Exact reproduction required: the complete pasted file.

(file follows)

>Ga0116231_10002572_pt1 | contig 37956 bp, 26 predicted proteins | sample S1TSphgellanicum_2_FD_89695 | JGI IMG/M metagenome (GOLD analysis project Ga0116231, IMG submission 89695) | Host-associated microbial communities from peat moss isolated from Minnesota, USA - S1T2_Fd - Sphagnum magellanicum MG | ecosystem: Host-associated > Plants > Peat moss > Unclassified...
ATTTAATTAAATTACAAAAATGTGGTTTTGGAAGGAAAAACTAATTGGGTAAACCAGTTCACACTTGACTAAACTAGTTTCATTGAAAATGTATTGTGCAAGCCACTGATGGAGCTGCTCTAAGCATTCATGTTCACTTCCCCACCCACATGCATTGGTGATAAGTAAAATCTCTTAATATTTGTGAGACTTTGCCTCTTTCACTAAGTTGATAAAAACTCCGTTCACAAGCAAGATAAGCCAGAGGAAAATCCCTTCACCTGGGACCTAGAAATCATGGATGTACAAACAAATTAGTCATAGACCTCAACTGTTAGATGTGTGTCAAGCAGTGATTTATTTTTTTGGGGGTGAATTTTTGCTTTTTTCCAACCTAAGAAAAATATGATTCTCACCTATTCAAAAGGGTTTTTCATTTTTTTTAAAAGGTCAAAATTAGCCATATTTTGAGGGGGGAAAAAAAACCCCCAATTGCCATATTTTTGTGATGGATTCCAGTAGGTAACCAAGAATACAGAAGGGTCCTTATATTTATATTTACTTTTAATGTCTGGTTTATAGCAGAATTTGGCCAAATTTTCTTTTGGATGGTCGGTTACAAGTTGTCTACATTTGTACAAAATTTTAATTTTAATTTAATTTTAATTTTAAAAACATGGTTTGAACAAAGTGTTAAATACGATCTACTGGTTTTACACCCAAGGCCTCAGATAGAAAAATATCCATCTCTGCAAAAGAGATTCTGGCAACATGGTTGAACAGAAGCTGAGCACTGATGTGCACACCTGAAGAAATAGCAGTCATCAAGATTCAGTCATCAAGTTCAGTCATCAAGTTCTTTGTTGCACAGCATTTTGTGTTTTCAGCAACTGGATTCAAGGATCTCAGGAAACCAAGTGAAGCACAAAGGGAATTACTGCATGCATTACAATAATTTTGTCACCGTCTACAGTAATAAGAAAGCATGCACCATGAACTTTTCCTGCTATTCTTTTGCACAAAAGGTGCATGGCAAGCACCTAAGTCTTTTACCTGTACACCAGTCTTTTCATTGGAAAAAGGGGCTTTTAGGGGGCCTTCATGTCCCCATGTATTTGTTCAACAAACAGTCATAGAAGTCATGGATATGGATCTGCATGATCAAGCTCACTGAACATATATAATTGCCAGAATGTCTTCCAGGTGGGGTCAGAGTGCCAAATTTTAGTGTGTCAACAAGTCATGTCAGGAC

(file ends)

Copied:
>Ga0116231_10002572_pt1 | contig 37956 bp, 26 predicted proteins | sample S1TSphgellanicum_2_FD_89695 | JGI IMG/M metagenome (GOLD analysis project Ga0116231, IMG submission 89695) | Host-associated microbial communities from peat moss isolated from Minnesota, USA - S1T2_Fd - Sphagnum magellanicum MG | ecosystem: Host-associated > Plants > Peat moss > Unclassified...
ATTTAATTAAATTACAAAAATGTGGTTTTGGAAGGAAAAACTAATTGGGTAAACCAGTTCACACTTGACTAAACTAGTTTCATTGAAAATGTATTGTGCAAGCCACTGATGGAGCTGCTCTAAGCATTCATGTTCACTTCCCCACCCACATGCATTGGTGATAAGTAAAATCTCTTAATATTTGTGAGACTTTGCCTCTTTCACTAAGTTGATAAAAACTCCGTTCACAAGCAAGATAAGCCAGAGGAAAATCCCTTCACCTGGGACCTAGAAATCATGGATGTACAAACAAATTAGTCATAGACCTCAACTGTTAGATGTGTGTCAAGCAGTGATTTATTTTTTTGGGGGTGAATTTTTGCTTTTTTCCAACCTAAGAAAAATATGATTCTCACCTATTCAAAAGGGTTTTTCATTTTTTTTAAAAGGTCAAAATTAGCCATATTTTGAGGGGGGAAAAAAAACCCCCAATTGCCATATTTTTGTGATGGATTCCAGTAGGTAACCAAGAATACAGAAGGGTCCTTATATTTATATTTACTTTTAATGTCTGGTTTATAGCAGAATTTGGCCAAATTTTCTTTTGGATGGTCGGTTACAAGTTGTCTACATTTGTACAAAATTTTAATTTTAATTTAATTTTAATTTTAAAAACATGGTTTGAACAAAGTGTTAAATACGATCTACTGGTTTTACACCCAAGGCCTCAGATAGAAAAATATCCATCTCTGCAAAAGAGATTCTGGCAACATGGTTGAACAGAAGCTGAGCACTGATGTGCACACCTGAAGAAATAGCAGTCATCAAGATTCAGTCATCAAGTTCAGTCATCAAGTTCTTTGTTGCACAGCATTTTGTGTTTTCAGCAACTGGATTCAAGGATCTCAGGAAACCAAGTGAAGCACAAAGGGAATTACTGCATGCATTACAATAATTTTGTCACCGTCTACAGTAATAAGAAAGCATGCACCATGAACTTTTCCTGCTATTCTTTTGCACAAAAGGTGCATGGCAAGCACCTAAGTCTTTTACCTGTACACCAGTCTTTTCATTGGAAAAAGGGGCTTTTAGGGGGCCTTCATGTCCCCATGTATTTGTTCAACAAACAGTCATAGAAGTCATGGATATGGATCTGCATGATCAAGCTCACTGAACATATATAATTGCCAGAATGTCTTCCAGGTGGGGTCAGAGTGCCAAATTTTAGTGTGTCAACAAGTCATGTCAGGAC